This module is a resource for lecturers
Topic two - The role of public prosecutors
Other factors affecting the role of prosecutors: appointment, tenure and conduct
There are other important factors that are useful to guarantee the proper functioning of prosecution services. Among them, it is worth mentioning appointment, security of tenure, and conduct.
International standards such as the United Nations Guidelines on the Role of Prosecutors provide that the persons hired as prosecutors shall be "individuals of integrity and ability, with appropriate training and qualifications". They, moreover, need to be "aware of the ideals and ethical duties of their office, of the constitutional and statutory protections for the rights of the suspect and the victim, and of human rights and fundamental freedoms recognized by national and international law" (1990, para. 1-2).
To this end, prosecutors shall be entitled to non-discriminatory recruitment and promotion procedures, based on objective factors, professional qualifications, ability, integrity, performance and experience, and decided upon in accordance with fair and impartial procedures. States should also ensure that prosecutors receive appropriate training on the scope of their role.
Appointment procedures vary considerably among the States. In countries where prosecutors and judges belong to the same corps the provisions concerning appointment, promotions and career, salary, transfer, and discipline are the same. Conversely, in countries where prosecutors and judges are separated, the recruitment procedures are different, even though in some States judges and prosecutors share a common period of initial training.
In Germany, for example, before appointment, prosecutors and judges need to undertake a two year post-graduate training, which is common to all the legal professions (including also lawyers and notaries) (Guarnieri and Pederzoli, 2002).
Conditions of service must be secured by law or published rules or regulations. They include for example adequate remuneration and, where applicable, security of tenure, pension and age of retirement. Adequate remuneration, commensurate with the crucial role performed by prosecutors, is essential for an efficient and just criminal justice system and reduces the risk of possible corruption practices. Prosecutors, moreover, shall not have their salaries or other benefits arbitrarily diminished.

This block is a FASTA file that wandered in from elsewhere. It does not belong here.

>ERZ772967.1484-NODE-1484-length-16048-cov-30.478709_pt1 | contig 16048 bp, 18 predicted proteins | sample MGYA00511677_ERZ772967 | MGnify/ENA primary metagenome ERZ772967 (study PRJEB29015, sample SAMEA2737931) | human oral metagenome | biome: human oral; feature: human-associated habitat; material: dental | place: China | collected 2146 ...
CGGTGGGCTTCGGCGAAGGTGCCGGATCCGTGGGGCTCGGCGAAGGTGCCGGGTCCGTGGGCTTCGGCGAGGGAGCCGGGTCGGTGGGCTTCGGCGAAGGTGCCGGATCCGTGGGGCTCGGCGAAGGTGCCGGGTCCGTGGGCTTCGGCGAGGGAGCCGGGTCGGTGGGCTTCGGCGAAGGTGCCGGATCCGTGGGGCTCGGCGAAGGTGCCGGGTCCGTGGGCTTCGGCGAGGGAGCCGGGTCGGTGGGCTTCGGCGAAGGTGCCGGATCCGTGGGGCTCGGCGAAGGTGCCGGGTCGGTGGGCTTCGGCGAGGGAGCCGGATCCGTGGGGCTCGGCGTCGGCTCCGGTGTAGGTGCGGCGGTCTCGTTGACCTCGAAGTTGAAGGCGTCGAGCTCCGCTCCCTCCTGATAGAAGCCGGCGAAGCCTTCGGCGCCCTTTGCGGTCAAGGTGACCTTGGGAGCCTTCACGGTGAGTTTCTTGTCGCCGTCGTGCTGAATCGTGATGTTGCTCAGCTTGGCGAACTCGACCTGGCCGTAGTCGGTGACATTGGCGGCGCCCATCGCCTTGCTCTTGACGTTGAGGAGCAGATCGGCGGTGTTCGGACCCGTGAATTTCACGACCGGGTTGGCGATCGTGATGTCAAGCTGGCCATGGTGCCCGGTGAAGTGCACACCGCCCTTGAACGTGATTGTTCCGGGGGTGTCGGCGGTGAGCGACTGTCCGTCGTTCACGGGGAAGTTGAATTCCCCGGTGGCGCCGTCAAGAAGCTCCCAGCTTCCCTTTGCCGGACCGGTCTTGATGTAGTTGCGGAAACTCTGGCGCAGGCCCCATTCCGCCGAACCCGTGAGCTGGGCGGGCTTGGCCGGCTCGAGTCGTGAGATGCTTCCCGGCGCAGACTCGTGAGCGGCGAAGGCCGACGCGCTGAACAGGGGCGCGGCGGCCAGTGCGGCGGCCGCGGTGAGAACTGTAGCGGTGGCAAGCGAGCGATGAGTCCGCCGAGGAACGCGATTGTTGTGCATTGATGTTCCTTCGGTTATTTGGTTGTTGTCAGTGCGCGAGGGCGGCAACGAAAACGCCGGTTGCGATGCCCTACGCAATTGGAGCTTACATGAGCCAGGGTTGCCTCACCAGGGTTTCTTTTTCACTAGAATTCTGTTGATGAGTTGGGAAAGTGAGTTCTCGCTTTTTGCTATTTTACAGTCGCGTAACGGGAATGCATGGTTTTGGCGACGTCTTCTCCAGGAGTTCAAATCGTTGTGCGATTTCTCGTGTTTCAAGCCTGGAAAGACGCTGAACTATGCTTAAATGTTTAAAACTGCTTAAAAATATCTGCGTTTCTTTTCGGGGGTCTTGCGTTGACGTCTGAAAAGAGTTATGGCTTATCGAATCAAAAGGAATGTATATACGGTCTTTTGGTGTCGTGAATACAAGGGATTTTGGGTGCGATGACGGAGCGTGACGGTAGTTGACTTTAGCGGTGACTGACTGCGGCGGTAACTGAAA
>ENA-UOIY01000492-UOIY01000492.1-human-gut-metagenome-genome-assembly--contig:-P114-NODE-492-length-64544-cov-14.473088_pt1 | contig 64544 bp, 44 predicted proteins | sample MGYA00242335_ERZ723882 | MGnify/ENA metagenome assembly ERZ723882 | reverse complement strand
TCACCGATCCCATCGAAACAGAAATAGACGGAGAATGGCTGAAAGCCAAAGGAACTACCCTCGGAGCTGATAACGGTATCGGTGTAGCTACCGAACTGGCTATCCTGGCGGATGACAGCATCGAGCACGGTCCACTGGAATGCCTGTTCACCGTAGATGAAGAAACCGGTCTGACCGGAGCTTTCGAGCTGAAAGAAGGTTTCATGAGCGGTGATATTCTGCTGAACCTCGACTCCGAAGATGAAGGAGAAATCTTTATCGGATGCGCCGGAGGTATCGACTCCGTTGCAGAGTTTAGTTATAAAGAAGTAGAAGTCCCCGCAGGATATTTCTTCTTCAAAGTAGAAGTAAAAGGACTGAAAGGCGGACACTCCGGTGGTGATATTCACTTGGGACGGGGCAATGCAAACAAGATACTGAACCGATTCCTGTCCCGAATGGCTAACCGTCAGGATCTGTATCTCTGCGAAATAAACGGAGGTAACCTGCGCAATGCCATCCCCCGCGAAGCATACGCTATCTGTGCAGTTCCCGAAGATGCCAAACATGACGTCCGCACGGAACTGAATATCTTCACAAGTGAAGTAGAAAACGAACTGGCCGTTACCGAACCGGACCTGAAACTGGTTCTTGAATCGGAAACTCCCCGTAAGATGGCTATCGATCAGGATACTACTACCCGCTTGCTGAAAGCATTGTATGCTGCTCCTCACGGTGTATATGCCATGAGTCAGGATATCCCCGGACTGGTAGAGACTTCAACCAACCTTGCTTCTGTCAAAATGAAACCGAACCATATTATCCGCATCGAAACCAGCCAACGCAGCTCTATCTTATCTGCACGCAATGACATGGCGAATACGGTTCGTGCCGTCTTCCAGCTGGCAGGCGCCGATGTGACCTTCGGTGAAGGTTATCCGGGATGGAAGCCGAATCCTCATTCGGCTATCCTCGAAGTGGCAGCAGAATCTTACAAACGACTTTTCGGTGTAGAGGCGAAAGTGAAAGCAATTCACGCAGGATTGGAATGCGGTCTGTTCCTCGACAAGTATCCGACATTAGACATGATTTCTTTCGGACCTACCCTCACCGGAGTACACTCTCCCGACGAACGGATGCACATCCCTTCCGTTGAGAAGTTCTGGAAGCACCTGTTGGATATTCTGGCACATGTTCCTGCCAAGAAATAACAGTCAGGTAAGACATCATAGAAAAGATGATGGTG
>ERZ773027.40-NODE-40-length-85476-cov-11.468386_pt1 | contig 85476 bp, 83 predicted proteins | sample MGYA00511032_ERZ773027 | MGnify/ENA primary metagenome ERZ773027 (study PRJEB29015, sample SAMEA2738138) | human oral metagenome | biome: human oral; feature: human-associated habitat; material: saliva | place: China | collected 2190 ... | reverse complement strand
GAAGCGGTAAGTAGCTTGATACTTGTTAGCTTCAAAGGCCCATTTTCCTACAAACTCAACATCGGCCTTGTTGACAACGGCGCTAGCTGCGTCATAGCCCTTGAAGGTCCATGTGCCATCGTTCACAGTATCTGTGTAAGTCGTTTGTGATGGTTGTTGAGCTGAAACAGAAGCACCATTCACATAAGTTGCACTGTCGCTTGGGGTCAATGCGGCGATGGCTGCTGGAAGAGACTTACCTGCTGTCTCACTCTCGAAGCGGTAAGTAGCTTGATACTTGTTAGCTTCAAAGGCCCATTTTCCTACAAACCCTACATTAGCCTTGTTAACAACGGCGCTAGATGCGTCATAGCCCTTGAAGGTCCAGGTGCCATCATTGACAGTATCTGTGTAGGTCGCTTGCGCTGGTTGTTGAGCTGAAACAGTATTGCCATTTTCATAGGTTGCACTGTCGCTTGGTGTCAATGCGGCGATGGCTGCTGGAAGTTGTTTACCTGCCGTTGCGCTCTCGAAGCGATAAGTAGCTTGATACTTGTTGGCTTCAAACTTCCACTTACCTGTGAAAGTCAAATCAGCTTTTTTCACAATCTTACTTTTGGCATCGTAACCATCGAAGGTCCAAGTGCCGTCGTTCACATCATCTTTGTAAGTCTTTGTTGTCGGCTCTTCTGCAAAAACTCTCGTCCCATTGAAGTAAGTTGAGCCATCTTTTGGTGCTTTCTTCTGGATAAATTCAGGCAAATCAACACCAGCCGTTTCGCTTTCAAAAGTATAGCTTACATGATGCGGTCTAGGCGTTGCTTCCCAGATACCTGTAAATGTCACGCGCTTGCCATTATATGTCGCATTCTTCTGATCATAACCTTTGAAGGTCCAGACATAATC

Prosecution services need to be equipped with adequate resources to properly perform their function. States should take effective measures to guarantee adequate legal and organizational conditions, as well as adequate budgetary means. Such conditions should be established in close cooperation with the representatives of the prosecutors.
To perform their key role in upholding the rule of law in criminal justice matters, it is critical that prosecutors conduct themselves with integrity and with the full respect for the ethics of their position. They must "not only maintain the honour and dignity of their profession, but also conduct themselves professionally, in accordance with the law and the rules and ethics of their profession, exercising the highest standards of integrity and care, servicing and protecting the public interest and respecting human dignity and human rights" (GA Resolution 58/4, Article 11). Prosecutors' misconducts may lead to appropriate sanctions.
Codes of professional conduct and other established standards and ethics have been adopted by several countries to strengthen integrity and prevent opportunities for corruption among prosecutors. Ethics and training programmes for prosecutors have been developed in several countries, also thanks to the support of specialized institutions (National Schools).
Ethics and training programmes have been developed in some countries on the protection of confidentiality and privacy in criminal proceedings.
In criminal justice settings, confidentiality is even more important than in other sectors, because of the presumption of innocence until final conviction. If care is not taken, a person accused of a crime can face prejudice in the media or public before evidence is ever presented in court and, once such opinions are formed, they can be difficult if not impossible to change, regardless of the eventual outcome of the case.
It is nevertheless a common occurrence that the prosecutor will receive requests from the media - particularly in high profile cases - for information about the case or the proceedings. In such cases, "the prosecutor should certainly facilitate the media's access to information regarding the stage of the proceedings, upcoming public hearings or other judicial activity, while at the same time balancing the need for confidentiality of evidence or other information not clearly in the immediate public interest" (UNODC, 2015, para. 175).